Awardee: Tom Yeh, Visiting Assistant Professor of Computer Science
Research Assistant: Max Sterner (Occidental College ’21)
Title: Visualization of Computer Hardware to Facilitate Computer Architecture Education in Liberal Arts Colleges
Goal: To redesign the CS 181: Computer Organization and Design course to utilize open-source tools, such as Logism Evolution, and open source modules for heterogeneous computing concepts
Literature has shown that having a solid mental model of computer architecture facilitates a greater understanding of computer science concepts. Based on Tom Yeh’s experience teaching computer organization and computer architecture courses, he knows that visualization is crucial for students to learn computer architecture concepts. Because many of Yeh’s students do not have an engineering background and typically are not familiar with logic design, his goal was to help students construct a visual model of computer architecture.
In previous iterations of his computer architecture courses, Yeh utilized the open-source tool Logisim to create visual models of CPUs to augment the textbook. With that as his jumping-off point, Yeh’s Hahn Teaching with Technology project focused on designing a new course for Fall 2021, CS 181: Computer Organization and Design. He also plans to implement some of the same technologies in future courses.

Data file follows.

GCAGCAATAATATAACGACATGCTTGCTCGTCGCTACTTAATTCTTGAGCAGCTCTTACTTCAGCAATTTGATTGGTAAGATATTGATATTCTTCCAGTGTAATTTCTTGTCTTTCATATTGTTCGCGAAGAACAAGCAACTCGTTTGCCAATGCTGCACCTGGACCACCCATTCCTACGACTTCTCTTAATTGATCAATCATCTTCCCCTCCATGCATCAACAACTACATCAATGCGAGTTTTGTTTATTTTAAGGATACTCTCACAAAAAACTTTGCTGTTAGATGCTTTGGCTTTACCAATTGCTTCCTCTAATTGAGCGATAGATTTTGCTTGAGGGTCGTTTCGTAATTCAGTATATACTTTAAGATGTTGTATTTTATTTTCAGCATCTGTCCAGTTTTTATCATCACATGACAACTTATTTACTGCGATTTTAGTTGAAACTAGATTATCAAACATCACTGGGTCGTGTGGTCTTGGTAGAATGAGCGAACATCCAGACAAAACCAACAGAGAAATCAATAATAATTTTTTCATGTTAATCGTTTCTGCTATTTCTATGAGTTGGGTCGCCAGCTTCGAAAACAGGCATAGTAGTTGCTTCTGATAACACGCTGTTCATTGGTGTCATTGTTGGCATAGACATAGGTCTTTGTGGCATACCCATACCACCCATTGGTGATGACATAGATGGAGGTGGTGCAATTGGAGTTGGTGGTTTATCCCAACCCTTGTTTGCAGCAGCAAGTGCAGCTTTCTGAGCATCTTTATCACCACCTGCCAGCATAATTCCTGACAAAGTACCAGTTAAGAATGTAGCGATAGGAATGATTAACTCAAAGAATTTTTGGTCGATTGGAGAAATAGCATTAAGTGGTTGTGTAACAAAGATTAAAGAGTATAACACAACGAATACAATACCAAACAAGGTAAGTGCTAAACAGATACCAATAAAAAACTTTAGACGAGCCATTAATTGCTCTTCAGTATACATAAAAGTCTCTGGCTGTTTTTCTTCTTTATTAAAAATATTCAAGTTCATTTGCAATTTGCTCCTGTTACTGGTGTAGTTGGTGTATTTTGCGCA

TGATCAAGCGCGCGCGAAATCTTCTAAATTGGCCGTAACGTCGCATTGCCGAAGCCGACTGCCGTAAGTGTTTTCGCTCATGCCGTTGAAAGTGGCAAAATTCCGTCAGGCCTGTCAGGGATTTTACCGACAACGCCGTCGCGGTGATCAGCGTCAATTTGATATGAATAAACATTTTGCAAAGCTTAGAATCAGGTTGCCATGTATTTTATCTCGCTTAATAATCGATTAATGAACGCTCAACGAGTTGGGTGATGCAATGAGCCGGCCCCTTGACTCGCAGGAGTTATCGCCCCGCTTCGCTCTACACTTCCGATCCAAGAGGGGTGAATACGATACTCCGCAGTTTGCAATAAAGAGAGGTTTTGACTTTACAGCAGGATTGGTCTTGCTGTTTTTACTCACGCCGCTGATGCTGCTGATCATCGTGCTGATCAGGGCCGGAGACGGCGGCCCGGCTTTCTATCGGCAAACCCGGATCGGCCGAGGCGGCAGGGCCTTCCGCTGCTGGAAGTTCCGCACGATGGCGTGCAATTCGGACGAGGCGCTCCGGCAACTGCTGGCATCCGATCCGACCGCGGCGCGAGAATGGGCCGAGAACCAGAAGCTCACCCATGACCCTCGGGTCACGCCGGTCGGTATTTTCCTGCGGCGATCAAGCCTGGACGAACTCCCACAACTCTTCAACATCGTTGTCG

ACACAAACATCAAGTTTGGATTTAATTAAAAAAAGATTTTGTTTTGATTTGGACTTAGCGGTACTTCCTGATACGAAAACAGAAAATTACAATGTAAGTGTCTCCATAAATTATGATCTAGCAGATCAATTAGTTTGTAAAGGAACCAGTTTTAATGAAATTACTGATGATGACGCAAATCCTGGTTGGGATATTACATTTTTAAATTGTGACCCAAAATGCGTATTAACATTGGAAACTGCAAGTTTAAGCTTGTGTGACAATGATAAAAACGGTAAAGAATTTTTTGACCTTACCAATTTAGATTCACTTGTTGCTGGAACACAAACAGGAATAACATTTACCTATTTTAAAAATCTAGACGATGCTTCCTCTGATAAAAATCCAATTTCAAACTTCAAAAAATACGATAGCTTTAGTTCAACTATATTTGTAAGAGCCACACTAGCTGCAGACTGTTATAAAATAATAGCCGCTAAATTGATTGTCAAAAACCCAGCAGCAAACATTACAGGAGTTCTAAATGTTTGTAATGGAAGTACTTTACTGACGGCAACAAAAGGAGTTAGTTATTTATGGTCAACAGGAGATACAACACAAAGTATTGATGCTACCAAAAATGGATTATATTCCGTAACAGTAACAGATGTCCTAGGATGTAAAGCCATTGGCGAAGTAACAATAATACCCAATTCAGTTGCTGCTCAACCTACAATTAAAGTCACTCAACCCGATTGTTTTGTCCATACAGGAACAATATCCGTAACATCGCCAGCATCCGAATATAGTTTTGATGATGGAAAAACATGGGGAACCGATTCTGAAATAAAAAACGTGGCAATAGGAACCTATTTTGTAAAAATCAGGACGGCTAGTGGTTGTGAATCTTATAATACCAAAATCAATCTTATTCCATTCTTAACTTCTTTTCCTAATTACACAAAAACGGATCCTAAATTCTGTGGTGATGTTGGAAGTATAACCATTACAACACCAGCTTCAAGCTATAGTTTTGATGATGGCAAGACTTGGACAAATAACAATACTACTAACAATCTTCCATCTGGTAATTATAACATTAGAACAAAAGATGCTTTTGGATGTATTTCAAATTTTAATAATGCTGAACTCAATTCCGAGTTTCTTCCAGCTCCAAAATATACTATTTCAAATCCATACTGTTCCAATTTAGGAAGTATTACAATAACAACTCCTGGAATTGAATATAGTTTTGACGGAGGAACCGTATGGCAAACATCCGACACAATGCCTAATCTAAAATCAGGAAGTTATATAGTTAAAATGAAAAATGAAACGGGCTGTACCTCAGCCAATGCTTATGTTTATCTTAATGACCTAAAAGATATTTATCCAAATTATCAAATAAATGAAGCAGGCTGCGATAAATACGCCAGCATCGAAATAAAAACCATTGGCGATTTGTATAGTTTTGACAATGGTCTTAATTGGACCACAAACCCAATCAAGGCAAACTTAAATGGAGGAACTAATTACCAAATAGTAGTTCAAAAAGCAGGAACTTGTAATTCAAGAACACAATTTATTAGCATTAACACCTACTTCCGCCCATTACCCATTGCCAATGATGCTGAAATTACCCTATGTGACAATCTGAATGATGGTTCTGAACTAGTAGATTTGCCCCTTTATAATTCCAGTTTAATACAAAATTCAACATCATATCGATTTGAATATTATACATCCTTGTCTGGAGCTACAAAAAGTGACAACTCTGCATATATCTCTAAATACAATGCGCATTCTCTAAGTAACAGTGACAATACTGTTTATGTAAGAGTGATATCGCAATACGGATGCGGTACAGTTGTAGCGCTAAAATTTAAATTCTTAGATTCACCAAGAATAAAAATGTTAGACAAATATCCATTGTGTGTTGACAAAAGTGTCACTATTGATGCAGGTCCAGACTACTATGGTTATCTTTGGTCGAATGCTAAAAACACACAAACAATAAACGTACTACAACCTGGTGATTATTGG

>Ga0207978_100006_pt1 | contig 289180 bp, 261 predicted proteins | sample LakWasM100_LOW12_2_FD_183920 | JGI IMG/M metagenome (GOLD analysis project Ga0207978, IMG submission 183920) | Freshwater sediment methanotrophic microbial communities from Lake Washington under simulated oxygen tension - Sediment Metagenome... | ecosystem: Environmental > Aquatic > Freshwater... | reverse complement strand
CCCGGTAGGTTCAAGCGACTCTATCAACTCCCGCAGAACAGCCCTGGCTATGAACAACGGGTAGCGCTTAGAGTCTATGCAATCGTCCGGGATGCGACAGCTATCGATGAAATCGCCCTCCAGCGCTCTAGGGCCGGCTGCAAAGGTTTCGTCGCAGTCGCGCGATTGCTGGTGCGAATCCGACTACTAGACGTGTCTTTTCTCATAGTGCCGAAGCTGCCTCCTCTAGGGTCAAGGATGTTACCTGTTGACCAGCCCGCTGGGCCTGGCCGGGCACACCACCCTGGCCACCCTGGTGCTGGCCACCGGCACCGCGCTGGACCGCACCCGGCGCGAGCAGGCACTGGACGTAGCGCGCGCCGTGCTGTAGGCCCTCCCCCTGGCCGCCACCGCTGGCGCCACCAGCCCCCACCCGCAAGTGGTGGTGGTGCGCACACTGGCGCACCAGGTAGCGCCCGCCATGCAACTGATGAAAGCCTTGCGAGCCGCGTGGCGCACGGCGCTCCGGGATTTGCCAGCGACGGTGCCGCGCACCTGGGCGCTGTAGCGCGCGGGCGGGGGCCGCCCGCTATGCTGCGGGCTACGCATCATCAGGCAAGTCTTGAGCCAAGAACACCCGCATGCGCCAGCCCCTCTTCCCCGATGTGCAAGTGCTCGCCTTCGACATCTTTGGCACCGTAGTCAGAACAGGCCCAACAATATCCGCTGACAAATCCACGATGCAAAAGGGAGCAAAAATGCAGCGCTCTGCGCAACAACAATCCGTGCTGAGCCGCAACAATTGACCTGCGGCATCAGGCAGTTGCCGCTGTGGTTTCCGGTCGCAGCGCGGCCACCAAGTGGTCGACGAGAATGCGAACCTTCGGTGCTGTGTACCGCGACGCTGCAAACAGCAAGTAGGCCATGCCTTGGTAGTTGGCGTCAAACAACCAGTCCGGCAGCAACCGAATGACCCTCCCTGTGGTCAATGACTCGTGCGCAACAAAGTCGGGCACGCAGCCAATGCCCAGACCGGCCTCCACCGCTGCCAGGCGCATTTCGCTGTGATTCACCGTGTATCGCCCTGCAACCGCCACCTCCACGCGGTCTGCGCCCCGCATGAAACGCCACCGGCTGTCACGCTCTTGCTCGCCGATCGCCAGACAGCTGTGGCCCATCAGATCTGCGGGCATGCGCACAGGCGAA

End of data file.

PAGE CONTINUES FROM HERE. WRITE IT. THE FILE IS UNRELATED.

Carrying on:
To achieve his multifaceted goal, Yeh had students create a visual model of a Central Processing Unit, extend that understanding to advanced architectural techniques, and finally, integrate heterogeneous computing concepts. As part of this large undertaking, Yeh composed a class project involving five student groups who were each responsible for implementing a specific part of a CPU as a means of bridging the all-too-often disconnect between learning and actively practicing concepts.
The benefits to students have been clear. They have a more solid mental model of computer architecture, creating higher quality CPU components compared to previous classes. Furthermore, students are better prepared for future endeavors.
Yeh, too, has benefited from the project—able to fully leverage his CPU design experience in teaching computer organization and computer architecture classes.
As Yeh continues his work, he hopes to inspire more students to study computer architecture. He is also enthusiastic about sharing the heterogeneous computing material with other faculty members who might find them useful.